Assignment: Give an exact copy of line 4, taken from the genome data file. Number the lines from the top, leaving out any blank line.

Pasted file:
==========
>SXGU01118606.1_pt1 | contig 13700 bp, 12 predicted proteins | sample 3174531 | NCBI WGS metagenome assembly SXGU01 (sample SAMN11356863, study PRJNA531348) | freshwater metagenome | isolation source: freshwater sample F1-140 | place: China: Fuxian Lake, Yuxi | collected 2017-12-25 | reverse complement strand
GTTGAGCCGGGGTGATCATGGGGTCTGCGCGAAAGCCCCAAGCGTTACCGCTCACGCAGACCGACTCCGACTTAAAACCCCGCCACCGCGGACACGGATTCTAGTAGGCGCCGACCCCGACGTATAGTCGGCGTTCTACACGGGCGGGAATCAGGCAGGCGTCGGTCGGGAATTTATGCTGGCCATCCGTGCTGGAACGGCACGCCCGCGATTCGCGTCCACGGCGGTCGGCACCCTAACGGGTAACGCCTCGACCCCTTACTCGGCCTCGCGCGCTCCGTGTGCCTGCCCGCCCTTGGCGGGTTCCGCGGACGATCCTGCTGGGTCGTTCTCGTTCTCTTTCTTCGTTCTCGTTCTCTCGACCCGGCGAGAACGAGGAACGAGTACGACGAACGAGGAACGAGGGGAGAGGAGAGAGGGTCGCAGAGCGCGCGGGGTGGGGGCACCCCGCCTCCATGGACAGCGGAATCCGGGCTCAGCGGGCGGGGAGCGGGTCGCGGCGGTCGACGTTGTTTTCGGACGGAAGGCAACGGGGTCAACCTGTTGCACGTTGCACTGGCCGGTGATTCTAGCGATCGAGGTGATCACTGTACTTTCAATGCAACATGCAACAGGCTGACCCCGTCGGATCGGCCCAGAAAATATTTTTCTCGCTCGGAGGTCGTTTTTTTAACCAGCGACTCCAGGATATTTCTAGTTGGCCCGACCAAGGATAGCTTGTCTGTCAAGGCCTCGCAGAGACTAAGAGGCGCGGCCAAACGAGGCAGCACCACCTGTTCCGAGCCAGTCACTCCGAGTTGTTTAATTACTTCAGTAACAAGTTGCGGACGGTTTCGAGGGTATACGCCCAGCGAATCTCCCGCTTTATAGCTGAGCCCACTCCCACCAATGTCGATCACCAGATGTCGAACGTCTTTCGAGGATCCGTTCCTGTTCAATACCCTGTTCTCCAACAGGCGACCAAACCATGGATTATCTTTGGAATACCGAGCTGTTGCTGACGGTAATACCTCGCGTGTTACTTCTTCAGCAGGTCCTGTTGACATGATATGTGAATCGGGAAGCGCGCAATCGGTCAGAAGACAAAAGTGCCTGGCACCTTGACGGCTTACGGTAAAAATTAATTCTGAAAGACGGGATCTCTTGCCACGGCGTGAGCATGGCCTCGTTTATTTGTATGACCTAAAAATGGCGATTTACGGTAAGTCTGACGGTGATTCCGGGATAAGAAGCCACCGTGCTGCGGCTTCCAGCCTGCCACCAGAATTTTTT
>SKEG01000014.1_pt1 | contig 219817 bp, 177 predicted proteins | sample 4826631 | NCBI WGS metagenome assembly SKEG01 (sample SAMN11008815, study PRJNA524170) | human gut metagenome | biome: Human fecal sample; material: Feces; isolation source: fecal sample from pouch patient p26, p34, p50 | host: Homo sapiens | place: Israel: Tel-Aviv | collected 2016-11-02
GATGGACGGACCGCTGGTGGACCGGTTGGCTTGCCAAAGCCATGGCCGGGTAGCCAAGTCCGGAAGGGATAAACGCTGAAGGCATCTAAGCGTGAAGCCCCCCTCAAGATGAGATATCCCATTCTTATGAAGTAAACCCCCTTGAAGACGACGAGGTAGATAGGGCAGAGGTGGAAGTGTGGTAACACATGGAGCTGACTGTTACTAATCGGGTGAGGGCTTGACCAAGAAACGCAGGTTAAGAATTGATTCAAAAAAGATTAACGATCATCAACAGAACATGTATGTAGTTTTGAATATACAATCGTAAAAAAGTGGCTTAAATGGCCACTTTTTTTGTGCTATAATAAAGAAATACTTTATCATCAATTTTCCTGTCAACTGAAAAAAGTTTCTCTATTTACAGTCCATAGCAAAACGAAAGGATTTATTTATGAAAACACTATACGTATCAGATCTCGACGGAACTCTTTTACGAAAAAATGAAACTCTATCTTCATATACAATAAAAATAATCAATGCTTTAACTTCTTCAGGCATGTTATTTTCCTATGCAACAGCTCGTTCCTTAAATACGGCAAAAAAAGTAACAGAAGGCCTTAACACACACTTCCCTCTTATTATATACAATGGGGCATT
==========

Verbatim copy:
GATGGACGGACCGCTGGTGGACCGGTTGGCTTGCCAAAGCCATGGCCGGGTAGCCAAGTCCGGAAGGGATAAACGCTGAAGGCATCTAAGCGTGAAGCCCCCCTCAAGATGAGATATCCCATTCTTATGAAGTAAACCCCCTTGAAGACGACGAGGTAGATAGGGCAGAGGTGGAAGTGTGGTAACACATGGAGCTGACTGTTACTAATCGGGTGAGGGCTTGACCAAGAAACGCAGGTTAAGAATTGATTCAAAAAAGATTAACGATCATCAACAGAACATGTATGTAGTTTTGAATATACAATCGTAAAAAAGTGGCTTAAATGGCCACTTTTTTTGTGCTATAATAAAGAAATACTTTATCATCAATTTTCCTGTCAACTGAAAAAAGTTTCTCTATTTACAGTCCATAGCAAAACGAAAGGATTTATTTATGAAAACACTATACGTATCAGATCTCGACGGAACTCTTTTACGAAAAAATGAAACTCTATCTTCATATACAATAAAAATAATCAATGCTTTAACTTCTTCAGGCATGTTATTTTCCTATGCAACAGCTCGTTCCTTAAATACGGCAAAAAAAGTAACAGAAGGCCTTAACACACACTTCCCTCTTATTATATACAATGGGGCATT